After a fortnight of negative headlines about its legal entanglements, Gibson has released a statement, acknowledging that the company has “clear lessons to be learned”, and also deals with the high-profile counterfeit lawsuit against Dean Guitars for the first time.
Regarding the last month’s filing against Dean Guitars owner Armadillo Enterprises, as well as the recent EU case regarding the Flying V body shape, Gibson emphasises that these are the result of, “several years of legal action initiated well before the new leadership arrived.”
Dealing specifically with the Dean suit, the statement highlights that the legal dynamic between the two companies existed before the new leadership team took charge, and assert that it has, “made several attempts to communicate with them directly to avoid a prolonged legal battle,” in the hope of finding a “constructive resolution that could be beneficial to both sides.”
It goes on to claim that since the new leadership team took over in late 2018, the company’s legal actions have primarily been focussed on intentionally counterfeit guitars produced by what Gibson describes as, “Rogue overseas players in the market”, and notes that they’ve dealt with over 4,500 of these knock-off guitars since November 2018.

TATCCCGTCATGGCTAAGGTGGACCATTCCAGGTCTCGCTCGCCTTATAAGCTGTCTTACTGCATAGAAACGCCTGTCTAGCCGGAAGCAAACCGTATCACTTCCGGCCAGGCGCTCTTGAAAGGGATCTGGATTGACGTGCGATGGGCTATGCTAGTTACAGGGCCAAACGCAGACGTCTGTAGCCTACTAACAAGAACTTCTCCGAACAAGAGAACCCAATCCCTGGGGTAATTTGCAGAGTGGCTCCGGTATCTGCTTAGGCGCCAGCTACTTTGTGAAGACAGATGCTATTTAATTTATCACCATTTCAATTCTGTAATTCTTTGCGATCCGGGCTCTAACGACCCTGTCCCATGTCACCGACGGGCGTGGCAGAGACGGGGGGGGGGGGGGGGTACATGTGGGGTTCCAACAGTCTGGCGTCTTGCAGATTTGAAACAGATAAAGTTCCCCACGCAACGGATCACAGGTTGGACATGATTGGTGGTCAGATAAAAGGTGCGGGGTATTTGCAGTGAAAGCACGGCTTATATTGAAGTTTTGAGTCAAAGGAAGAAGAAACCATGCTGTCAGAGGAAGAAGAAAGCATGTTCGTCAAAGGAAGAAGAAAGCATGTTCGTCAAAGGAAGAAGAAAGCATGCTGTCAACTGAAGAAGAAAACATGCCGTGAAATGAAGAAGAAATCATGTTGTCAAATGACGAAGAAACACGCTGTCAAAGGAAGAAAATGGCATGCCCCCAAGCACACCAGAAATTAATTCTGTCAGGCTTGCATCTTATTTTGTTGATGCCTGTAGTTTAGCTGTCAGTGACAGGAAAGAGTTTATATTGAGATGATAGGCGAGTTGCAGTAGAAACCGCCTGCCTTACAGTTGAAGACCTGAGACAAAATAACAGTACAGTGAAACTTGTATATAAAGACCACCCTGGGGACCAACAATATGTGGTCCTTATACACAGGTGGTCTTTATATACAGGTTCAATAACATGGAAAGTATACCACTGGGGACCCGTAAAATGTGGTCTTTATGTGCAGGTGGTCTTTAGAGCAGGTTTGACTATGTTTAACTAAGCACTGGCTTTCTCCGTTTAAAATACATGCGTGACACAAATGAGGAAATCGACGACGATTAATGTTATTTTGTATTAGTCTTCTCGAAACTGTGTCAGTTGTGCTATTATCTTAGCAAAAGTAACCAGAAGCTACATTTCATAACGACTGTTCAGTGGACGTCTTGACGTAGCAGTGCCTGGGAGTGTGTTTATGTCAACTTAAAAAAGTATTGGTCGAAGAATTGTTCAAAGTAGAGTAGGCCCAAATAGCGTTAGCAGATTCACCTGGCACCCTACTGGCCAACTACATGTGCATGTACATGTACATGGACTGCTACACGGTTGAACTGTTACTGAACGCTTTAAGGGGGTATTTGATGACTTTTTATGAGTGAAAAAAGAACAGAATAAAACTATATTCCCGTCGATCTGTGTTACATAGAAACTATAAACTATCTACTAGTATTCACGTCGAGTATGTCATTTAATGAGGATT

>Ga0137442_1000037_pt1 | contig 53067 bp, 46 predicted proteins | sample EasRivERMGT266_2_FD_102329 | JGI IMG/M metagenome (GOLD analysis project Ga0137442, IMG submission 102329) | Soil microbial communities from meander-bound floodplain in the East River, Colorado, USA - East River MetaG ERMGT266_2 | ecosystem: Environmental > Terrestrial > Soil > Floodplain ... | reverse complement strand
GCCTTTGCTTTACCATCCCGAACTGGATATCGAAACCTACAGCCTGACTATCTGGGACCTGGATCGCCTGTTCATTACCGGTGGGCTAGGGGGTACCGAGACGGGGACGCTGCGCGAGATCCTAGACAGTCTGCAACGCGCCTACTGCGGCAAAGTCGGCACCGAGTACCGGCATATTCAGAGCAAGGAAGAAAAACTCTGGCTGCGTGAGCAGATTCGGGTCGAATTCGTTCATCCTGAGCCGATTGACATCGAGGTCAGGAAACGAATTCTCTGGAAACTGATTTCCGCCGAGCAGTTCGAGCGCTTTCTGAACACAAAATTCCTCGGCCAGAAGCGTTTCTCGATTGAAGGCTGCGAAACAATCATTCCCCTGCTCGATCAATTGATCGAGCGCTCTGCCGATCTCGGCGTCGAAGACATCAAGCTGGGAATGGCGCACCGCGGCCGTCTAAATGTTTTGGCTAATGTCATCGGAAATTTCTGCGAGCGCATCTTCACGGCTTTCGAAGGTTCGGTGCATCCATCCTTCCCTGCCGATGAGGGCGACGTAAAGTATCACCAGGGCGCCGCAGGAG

However, the statement acknowledges that the way they’ve dealt with other guitar companies has not always been well-received, admitting that “there are clear lessons to be learned around tone and legal explanations.”
As a result, Gibson is promising a change of focus that will see the company, “pivot from less legal leverage to more industry collaboration, with appropriate levels of awareness.” And promises to work on, “finding more constructive solutions to managing brand protection in the industry.”
Most interestingly, Gibson claims that the company has already entered into “creative collaboration agreements with key boutique guitar makers and other related industry parties” – though it doesn’t give any details at this time.
The final word is given to Gibson CEO JC Curleigh, who has spoken publicly for the first time since the now-notorious ‘Play Authentic’ video kicked off the current controversy.
“I am proud of the progress we have made with our attention to quality, with the launch of the new collections, and with our renewed engagement to our Gibson authorised dealer base,” says Curleigh.
“At the same time, we acknowledge there are still legacy challenges to solve going forward, especially around brand protection and market solutions. It is time to make the modern-day shift from confrontation towards collaboration, whilst still protecting our brands, and we are committed to making this happen starting now”.
Read the full statement from Gibson here.